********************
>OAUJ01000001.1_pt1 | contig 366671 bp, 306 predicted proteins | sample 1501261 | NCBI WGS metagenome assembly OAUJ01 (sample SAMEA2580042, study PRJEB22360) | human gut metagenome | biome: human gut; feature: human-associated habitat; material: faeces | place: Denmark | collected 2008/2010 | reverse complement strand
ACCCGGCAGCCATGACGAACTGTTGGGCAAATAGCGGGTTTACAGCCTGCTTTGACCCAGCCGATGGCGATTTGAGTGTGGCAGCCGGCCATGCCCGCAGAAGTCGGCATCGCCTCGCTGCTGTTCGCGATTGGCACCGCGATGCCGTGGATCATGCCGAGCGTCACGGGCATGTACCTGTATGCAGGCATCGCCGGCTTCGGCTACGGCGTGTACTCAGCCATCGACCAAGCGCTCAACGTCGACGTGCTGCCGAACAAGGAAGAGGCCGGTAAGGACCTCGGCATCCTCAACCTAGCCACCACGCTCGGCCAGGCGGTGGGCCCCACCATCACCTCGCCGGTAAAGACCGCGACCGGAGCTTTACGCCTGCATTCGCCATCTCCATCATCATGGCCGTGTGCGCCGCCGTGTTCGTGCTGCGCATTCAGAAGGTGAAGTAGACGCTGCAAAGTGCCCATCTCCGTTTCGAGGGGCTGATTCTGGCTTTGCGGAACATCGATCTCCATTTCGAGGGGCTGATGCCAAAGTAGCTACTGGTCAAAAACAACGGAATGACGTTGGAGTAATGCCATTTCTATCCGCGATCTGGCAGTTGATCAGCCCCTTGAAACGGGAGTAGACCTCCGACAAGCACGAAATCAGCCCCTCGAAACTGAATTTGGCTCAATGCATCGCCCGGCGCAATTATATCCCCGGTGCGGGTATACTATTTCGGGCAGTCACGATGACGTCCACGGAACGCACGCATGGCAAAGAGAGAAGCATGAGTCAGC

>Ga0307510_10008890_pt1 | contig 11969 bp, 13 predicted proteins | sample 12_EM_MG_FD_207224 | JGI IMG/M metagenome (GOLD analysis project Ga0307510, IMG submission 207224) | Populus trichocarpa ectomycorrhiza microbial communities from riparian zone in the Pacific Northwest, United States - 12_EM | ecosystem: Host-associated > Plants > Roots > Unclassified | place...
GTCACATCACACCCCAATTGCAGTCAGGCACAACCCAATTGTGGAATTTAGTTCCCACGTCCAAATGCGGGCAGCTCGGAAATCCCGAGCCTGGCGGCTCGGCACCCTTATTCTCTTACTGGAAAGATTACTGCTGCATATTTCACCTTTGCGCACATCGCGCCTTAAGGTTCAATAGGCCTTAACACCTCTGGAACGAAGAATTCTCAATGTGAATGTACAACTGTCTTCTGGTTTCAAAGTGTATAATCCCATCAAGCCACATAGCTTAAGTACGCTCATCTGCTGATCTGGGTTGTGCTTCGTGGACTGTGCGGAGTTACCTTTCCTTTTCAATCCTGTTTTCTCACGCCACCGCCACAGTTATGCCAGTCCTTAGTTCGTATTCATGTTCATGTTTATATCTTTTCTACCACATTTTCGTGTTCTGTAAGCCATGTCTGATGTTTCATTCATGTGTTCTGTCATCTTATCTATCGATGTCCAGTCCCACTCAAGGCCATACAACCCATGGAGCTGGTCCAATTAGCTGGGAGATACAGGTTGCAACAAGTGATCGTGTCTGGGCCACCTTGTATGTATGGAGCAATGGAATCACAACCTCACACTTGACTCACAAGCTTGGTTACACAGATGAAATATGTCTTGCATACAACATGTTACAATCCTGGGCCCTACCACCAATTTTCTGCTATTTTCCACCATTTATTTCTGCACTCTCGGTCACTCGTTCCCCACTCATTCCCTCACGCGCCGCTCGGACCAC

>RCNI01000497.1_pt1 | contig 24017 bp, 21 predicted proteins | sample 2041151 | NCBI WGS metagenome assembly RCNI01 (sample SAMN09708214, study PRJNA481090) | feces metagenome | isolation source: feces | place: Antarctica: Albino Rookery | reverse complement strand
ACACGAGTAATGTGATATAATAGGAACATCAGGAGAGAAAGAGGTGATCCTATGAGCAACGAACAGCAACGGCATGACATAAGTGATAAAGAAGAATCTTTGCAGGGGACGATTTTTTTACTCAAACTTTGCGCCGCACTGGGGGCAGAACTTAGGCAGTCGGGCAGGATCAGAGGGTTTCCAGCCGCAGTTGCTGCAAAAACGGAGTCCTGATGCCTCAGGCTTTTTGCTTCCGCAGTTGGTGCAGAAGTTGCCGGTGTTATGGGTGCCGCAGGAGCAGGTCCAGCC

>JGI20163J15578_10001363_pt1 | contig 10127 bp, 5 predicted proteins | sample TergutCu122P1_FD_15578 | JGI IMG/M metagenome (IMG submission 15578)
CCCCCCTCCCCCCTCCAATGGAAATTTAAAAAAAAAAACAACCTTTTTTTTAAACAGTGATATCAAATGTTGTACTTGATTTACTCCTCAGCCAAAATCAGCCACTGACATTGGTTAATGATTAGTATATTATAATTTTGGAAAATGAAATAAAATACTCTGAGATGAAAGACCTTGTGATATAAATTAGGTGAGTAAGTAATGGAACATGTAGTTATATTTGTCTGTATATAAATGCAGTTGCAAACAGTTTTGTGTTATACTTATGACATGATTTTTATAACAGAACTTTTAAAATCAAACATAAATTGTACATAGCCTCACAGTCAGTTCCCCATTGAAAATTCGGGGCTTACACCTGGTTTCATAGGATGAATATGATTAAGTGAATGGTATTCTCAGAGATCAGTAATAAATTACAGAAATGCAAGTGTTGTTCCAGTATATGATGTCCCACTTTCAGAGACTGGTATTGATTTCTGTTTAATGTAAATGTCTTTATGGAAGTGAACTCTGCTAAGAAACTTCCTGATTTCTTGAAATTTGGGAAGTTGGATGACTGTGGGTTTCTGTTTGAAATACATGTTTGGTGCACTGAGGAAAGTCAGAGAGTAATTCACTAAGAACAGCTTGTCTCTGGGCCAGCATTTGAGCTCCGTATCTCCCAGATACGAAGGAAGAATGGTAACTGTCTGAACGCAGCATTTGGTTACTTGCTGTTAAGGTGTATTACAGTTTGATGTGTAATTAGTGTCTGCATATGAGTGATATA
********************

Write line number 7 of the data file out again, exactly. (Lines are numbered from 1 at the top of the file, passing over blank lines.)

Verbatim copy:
>JGI20163J15578_10001363_pt1 | contig 10127 bp, 5 predicted proteins | sample TergutCu122P1_FD_15578 | JGI IMG/M metagenome (IMG submission 15578)